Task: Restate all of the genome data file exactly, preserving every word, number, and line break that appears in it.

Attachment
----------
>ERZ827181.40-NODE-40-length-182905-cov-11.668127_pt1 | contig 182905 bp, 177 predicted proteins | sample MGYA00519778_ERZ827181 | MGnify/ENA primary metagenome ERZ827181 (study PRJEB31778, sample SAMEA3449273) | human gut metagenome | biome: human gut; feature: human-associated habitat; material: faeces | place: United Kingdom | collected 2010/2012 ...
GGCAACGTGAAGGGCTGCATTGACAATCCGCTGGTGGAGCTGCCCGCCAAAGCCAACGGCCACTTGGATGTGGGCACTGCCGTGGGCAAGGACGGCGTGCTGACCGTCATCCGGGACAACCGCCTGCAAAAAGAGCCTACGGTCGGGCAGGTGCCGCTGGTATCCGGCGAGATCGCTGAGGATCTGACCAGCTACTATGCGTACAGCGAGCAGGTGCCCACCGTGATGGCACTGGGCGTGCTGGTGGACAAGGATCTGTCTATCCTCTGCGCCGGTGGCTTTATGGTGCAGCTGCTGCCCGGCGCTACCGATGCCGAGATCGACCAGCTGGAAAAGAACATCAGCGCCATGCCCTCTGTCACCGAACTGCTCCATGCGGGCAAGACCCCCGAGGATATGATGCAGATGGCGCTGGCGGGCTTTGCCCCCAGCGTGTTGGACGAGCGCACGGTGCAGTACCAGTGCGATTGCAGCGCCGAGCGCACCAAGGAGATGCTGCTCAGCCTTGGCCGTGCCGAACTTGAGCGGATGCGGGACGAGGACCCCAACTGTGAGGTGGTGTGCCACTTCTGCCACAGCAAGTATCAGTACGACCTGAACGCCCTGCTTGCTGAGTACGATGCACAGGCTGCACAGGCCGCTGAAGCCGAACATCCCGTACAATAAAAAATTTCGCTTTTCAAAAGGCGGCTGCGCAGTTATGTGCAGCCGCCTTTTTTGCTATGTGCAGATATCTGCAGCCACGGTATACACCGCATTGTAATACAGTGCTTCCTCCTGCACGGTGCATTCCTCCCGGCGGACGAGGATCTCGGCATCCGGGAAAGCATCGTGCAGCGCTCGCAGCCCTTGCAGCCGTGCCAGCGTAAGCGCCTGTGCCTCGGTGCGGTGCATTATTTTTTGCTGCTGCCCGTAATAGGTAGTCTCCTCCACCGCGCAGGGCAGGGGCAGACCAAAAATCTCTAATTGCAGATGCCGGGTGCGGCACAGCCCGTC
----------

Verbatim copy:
>ERZ827181.40-NODE-40-length-182905-cov-11.668127_pt1 | contig 182905 bp, 177 predicted proteins | sample MGYA00519778_ERZ827181 | MGnify/ENA primary metagenome ERZ827181 (study PRJEB31778, sample SAMEA3449273) | human gut metagenome | biome: human gut; feature: human-associated habitat; material: faeces | place: United Kingdom | collected 2010/2012 ...
GGCAACGTGAAGGGCTGCATTGACAATCCGCTGGTGGAGCTGCCCGCCAAAGCCAACGGCCACTTGGATGTGGGCACTGCCGTGGGCAAGGACGGCGTGCTGACCGTCATCCGGGACAACCGCCTGCAAAAAGAGCCTACGGTCGGGCAGGTGCCGCTGGTATCCGGCGAGATCGCTGAGGATCTGACCAGCTACTATGCGTACAGCGAGCAGGTGCCCACCGTGATGGCACTGGGCGTGCTGGTGGACAAGGATCTGTCTATCCTCTGCGCCGGTGGCTTTATGGTGCAGCTGCTGCCCGGCGCTACCGATGCCGAGATCGACCAGCTGGAAAAGAACATCAGCGCCATGCCCTCTGTCACCGAACTGCTCCATGCGGGCAAGACCCCCGAGGATATGATGCAGATGGCGCTGGCGGGCTTTGCCCCCAGCGTGTTGGACGAGCGCACGGTGCAGTACCAGTGCGATTGCAGCGCCGAGCGCACCAAGGAGATGCTGCTCAGCCTTGGCCGTGCCGAACTTGAGCGGATGCGGGACGAGGACCCCAACTGTGAGGTGGTGTGCCACTTCTGCCACAGCAAGTATCAGTACGACCTGAACGCCCTGCTTGCTGAGTACGATGCACAGGCTGCACAGGCCGCTGAAGCCGAACATCCCGTACAATAAAAAATTTCGCTTTTCAAAAGGCGGCTGCGCAGTTATGTGCAGCCGCCTTTTTTGCTATGTGCAGATATCTGCAGCCACGGTATACACCGCATTGTAATACAGTGCTTCCTCCTGCACGGTGCATTCCTCCCGGCGGACGAGGATCTCGGCATCCGGGAAAGCATCGTGCAGCGCTCGCAGCCCTTGCAGCCGTGCCAGCGTAAGCGCCTGTGCCTCGGTGCGGTGCATTATTTTTTGCTGCTGCCCGTAATAGGTAGTCTCCTCCACCGCGCAGGGCAGGGGCAGACCAAAAATCTCTAATTGCAGATGCCGGGTGCGGCACAGCCCGTC